Despite who the quarterbacks will be in the wild card game, I look for it to be a low-scoring defensive battle with the Texans winning 16-14.
Wouldn’t it be something if the playoffs begin with the Houston Texans playing the opening game at NRG Stadium and end 29 days later with the Texans playing there in February??
KWICKIES…We heard so many college coaches complaining about certain All-American football players who opted to skip his team’s bowl game because they wanted to be in tip-top shape for the upcoming NFL scouting combine and be high draft choices in April. How about these same coaches who abandon their teams for the bowl games, pack up and vamoose for their new job, leaving their team to flounder under some assistant. Something’s not right here!!!
Almost every article about the upcoming playoffs mentions the fact the Seattle Seahawks will have a more difficult time on defense because of the absence of free safety Earl Thomas, who’s rehabilitating from a broken bone in his leg. Seattle also plays Saturday at home against the Detroit Lions. Kickoff is set for 7:15 p.m. on NBC.
Six of the playoff bound teams have quarterbacks who have been to a Super Bowl—Tom Brady and the New England Patriots, Ben Roethlisberger and the Pittsburgh Steelers and Alex Smith of the Kansas City Chiefs in the AFC. From the NFC are Eli Manning of the New York Giants, Aaron Rodgers of the Green Bay Packers and Russell Wilson of the Seattle Seahawks. But all of the talk seems to be focused on rookie Dak Prescott of the NFC’s No. 1-seeded Dallas Cowboys.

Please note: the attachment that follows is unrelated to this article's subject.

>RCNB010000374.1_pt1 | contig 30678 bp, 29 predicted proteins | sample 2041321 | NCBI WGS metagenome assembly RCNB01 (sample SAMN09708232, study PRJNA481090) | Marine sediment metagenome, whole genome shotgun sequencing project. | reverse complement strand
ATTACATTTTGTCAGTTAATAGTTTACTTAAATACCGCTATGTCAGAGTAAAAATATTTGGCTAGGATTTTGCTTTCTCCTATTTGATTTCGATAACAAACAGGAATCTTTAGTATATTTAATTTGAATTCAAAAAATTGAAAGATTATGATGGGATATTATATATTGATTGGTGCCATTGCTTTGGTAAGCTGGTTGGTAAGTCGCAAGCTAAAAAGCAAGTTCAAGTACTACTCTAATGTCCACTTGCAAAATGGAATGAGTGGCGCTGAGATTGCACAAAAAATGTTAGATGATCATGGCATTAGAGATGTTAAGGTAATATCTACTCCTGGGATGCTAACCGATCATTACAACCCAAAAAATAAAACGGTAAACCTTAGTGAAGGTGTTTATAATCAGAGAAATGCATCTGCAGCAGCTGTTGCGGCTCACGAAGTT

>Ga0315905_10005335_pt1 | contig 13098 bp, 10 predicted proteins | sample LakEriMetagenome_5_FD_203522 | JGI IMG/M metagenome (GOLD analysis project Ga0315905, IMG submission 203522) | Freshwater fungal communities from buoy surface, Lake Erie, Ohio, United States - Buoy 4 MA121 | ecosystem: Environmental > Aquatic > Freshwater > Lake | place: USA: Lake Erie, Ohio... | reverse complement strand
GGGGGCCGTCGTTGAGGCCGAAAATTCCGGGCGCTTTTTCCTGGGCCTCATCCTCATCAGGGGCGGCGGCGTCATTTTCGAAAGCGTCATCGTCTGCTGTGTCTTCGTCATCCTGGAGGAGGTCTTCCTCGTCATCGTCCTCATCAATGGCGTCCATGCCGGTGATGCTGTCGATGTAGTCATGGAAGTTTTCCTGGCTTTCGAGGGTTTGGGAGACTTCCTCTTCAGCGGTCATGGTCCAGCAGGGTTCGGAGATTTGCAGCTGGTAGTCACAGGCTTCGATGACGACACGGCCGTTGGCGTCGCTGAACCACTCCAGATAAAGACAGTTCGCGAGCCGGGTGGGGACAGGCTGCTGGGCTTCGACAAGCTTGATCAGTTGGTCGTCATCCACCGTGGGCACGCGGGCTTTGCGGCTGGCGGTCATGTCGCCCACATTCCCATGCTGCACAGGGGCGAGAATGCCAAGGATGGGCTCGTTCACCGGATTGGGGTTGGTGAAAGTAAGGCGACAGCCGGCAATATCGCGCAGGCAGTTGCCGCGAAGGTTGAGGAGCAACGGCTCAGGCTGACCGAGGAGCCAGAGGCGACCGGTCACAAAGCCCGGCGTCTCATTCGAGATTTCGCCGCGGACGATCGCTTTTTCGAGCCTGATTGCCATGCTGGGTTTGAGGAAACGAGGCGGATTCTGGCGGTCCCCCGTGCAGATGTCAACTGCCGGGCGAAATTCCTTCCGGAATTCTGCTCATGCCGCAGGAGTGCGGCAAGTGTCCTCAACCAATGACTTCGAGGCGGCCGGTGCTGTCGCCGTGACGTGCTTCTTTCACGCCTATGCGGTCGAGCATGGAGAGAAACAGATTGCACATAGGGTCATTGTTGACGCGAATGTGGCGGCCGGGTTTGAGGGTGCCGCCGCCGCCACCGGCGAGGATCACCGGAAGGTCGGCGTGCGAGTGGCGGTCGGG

And speaking of the Cowboys, although they sat out several starting players Sunday at Philadelphia and lost to the Eagles 27-13, all of the headlines went to Tony Romo, who made a cameo appearance and threw for the Cowboys’ only touchdown. Many dyed-in-wool Cowboy fans are itching for a quarterback controversy, but I doubt if they will get one.
Monday’s big battle between No. 1 Alabama and No. 3 Clemson in the College Football Playoff National Championship Game should be a hard-hitting defensive battle with Clemson coming out on top 23-19.
JUST BETWEEN US… Here’s a look at the Wild Card Round of the playoffs:
Sat. 3:35 p.m. at NRG Stadium in Houston—Houston (9-7) over Oakland (12-4). I look for the 3½-point favored Texans to win in a defensive battle 16-14. (ESPN)
Sat. 7:15 p.m. in Seattle—Seattle (10-5-1) over Detroit (9-6). This game should light up the scoreboard to the tune of 34-26 with the 8-point favored Seahawks winning. (NBC)
Sun. 12:05 p.m. at Heinz Stadium in Pittsburgh—Pittsburgh (11-5) over Miami (10-6). The Steelers are a whopping 10-point favorite and should overpower the Dolphins 31-22. (CBS)
Sun. 3:40 p.m. at Lambeau Field in Green Bay—Green Bay (9-6) over New York Giants (11-5). I believed it when quarterback Aaron Rodgers said the Packers were going to run the table seven weeks ago. This could very well be a high-scoring affair with Rodgers finding a way to beat the 4 ½-point underdog Giants 38-31. (Fox)